The China Sleepwalking Syndrome
If the Sino-American relationship were a hand of poker, Americans would recognize that they have been dealt a good hand and avoid succumbing to fear or belief in the decline of the US. But even a good hand can lose if it is played badly.
CAMBRIDGE – As US President Joe Biden’s administration implements its strategy of great power competition with China, analysts seek historical metaphors to explain the deepening rivalry. But while many invoke the onset of the Cold War, a more worrisome historical metaphor is the start of World War I. In 1914, all the great powers expected a short third Balkan War. Instead, as the British historian Christopher Clark has shown, they sleepwalked into a conflagration that lasted four years, destroyed four empires, and killed millions.
Back then, leaders paid insufficient attention to the changes in the international order that had once been called the “concert of Europe.” An important change was the growing strength of nationalism. In Eastern Europe, pan-Slavism threatened both the Ottoman and Austro-Hungarian empires, which had large Slavic populations. German authors wrote about the inevitability of Teutonic-Slavic battles, and schoolbooks inflamed nationalist passions. Nationalism proved to be a stronger bond than socialism for Europe’s working classes, and a stronger bond than capitalism for Europe’s bankers.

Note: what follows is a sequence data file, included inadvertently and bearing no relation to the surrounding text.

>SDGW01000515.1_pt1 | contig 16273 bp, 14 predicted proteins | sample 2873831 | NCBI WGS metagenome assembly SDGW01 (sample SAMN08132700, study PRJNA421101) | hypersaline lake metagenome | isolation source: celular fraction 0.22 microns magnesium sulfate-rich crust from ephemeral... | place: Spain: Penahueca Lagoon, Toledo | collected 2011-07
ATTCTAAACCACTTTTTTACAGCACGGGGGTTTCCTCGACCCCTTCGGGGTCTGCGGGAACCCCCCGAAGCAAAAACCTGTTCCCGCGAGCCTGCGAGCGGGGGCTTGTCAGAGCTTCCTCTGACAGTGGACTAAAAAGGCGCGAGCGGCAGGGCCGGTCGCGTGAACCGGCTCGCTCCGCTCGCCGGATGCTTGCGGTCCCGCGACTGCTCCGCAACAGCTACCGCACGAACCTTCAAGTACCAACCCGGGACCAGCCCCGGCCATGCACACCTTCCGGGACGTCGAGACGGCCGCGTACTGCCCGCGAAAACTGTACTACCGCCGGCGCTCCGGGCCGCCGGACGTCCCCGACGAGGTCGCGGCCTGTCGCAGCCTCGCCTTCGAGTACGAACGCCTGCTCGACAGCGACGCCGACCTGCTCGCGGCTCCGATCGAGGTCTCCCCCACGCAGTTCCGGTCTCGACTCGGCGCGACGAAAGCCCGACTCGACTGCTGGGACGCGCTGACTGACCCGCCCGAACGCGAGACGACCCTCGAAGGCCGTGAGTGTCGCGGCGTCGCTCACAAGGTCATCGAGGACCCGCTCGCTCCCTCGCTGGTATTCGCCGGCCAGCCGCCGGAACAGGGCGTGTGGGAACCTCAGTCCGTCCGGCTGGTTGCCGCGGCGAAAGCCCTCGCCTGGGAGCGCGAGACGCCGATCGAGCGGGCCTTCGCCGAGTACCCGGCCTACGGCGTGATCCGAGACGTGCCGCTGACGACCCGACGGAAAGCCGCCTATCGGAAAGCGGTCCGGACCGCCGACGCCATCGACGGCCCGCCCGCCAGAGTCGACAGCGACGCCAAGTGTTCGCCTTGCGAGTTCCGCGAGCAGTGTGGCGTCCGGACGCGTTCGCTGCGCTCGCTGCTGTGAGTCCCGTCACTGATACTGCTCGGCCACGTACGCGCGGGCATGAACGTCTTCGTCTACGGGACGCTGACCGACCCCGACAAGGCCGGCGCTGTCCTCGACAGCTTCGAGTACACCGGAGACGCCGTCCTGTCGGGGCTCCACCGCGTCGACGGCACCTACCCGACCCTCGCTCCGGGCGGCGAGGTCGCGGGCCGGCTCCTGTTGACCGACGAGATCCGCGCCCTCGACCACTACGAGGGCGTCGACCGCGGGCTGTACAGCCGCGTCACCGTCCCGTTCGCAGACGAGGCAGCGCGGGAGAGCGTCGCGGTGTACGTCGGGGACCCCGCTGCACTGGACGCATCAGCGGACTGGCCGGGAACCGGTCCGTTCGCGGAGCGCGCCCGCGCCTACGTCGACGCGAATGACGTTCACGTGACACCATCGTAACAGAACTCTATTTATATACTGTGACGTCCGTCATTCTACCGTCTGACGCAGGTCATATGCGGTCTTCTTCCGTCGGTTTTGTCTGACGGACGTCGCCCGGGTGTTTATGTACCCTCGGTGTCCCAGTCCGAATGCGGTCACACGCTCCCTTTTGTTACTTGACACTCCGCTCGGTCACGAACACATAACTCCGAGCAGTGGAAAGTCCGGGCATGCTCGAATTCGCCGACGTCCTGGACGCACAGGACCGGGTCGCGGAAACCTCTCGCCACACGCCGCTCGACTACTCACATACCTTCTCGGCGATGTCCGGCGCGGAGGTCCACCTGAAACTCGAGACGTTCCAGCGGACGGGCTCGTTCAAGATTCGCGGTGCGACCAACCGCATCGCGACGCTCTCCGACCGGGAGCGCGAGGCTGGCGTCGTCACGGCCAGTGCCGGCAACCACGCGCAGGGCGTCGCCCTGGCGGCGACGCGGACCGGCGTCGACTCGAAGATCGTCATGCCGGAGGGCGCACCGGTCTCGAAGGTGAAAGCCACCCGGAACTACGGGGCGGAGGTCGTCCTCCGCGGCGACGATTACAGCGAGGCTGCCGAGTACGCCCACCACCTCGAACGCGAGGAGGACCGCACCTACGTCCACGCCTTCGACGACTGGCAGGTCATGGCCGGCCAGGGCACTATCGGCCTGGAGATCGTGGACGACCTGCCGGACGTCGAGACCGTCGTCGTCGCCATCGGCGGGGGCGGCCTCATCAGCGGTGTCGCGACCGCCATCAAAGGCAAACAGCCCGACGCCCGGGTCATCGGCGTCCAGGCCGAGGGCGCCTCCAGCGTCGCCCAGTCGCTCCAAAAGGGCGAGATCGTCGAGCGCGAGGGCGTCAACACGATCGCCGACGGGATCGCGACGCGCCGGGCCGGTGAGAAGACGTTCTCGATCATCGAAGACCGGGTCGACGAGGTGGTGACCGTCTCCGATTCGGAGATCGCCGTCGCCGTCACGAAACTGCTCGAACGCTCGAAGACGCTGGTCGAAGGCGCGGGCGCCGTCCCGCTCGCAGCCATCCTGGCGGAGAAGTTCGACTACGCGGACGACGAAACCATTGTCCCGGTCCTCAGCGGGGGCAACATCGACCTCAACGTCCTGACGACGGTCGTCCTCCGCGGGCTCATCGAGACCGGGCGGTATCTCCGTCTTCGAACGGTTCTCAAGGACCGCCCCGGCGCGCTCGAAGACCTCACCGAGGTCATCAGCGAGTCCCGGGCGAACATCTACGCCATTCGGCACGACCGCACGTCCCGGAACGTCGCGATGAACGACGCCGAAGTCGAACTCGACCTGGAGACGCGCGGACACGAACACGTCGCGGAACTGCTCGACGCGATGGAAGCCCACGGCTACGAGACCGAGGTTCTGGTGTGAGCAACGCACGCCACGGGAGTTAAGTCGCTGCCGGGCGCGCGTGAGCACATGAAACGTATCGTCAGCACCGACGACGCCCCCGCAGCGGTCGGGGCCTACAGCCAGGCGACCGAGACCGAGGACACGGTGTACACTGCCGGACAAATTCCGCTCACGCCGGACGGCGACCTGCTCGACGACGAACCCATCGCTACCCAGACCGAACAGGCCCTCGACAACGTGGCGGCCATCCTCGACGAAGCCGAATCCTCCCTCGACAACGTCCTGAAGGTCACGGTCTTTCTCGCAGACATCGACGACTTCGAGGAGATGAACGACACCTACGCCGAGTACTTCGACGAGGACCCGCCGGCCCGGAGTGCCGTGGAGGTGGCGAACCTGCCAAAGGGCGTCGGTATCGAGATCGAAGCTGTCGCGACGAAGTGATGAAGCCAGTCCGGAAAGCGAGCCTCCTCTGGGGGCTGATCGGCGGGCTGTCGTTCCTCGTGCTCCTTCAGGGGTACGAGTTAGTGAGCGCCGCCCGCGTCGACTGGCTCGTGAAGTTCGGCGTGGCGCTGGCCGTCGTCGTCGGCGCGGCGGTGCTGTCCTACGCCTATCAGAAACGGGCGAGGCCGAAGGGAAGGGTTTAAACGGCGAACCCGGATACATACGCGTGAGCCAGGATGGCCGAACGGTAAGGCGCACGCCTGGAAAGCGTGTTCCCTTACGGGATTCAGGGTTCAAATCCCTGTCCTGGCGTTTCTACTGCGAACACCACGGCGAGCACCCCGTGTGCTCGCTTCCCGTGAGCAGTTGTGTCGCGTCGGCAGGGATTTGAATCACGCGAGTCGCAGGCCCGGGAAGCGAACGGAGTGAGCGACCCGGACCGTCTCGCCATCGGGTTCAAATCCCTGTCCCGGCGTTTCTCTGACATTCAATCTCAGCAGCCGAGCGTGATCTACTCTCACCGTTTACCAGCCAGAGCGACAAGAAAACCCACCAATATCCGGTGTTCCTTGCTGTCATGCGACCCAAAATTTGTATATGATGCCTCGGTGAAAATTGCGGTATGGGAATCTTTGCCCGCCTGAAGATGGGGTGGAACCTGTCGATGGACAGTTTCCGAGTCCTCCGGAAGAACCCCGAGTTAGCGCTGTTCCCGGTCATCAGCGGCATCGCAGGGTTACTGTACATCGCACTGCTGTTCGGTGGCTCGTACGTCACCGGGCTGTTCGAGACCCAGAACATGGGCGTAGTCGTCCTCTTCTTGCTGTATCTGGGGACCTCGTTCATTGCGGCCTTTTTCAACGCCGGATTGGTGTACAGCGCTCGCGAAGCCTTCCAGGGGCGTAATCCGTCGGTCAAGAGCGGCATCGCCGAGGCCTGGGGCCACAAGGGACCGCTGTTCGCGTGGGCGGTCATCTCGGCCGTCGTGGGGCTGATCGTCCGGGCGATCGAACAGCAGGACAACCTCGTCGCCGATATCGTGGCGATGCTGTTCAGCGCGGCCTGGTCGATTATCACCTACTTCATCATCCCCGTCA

Moreover, there was a rising complacency about peace. The great powers had not been involved in a war in Europe for 40 years. Of course, there had been crises – in Morocco in 1905-06, in Bosnia in 1908, in Morocco again in 1911, and the Balkan wars in 1912-13 – but they had all been manageable. The diplomatic compromises that resolved these conflicts, however, stoked frustration and growing support for revisionism. Many leaders came to believe that a short decisive war won by the strong would be a welcome change.